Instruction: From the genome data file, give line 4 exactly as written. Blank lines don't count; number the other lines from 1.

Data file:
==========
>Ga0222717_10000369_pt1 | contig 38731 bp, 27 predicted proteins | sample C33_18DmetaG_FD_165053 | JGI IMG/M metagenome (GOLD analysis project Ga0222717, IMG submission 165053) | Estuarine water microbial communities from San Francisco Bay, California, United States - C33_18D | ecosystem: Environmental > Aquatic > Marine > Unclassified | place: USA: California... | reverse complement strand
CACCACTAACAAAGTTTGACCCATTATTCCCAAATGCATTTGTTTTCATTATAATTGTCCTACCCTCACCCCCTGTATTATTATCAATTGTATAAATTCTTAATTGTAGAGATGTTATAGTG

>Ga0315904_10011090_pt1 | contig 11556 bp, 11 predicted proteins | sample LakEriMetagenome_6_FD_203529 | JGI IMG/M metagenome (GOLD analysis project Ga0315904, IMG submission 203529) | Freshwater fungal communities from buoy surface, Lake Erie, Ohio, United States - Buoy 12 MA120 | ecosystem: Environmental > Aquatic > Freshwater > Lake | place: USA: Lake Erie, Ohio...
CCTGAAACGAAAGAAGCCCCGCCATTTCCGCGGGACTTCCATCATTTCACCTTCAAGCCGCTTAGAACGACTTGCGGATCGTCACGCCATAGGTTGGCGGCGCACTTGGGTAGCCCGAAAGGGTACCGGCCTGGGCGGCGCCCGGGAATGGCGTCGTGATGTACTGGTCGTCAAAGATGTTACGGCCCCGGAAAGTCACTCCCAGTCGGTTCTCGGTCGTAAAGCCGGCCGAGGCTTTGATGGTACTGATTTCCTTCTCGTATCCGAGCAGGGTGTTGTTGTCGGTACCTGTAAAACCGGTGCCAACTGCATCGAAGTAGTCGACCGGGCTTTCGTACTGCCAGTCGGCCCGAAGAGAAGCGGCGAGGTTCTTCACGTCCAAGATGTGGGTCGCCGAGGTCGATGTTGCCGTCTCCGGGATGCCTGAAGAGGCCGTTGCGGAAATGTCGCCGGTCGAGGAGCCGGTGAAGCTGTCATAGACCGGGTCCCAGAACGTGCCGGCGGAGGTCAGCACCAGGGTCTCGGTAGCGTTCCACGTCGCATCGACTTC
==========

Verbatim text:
CCTGAAACGAAAGAAGCCCCGCCATTTCCGCGGGACTTCCATCATTTCACCTTCAAGCCGCTTAGAACGACTTGCGGATCGTCACGCCATAGGTTGGCGGCGCACTTGGGTAGCCCGAAAGGGTACCGGCCTGGGCGGCGCCCGGGAATGGCGTCGTGATGTACTGGTCGTCAAAGATGTTACGGCCCCGGAAAGTCACTCCCAGTCGGTTCTCGGTCGTAAAGCCGGCCGAGGCTTTGATGGTACTGATTTCCTTCTCGTATCCGAGCAGGGTGTTGTTGTCGGTACCTGTAAAACCGGTGCCAACTGCATCGAAGTAGTCGACCGGGCTTTCGTACTGCCAGTCGGCCCGAAGAGAAGCGGCGAGGTTCTTCACGTCCAAGATGTGGGTCGCCGAGGTCGATGTTGCCGTCTCCGGGATGCCTGAAGAGGCCGTTGCGGAAATGTCGCCGGTCGAGGAGCCGGTGAAGCTGTCATAGACCGGGTCCCAGAACGTGCCGGCGGAGGTCAGCACCAGGGTCTCGGTAGCGTTCCACGTCGCATCGACTTC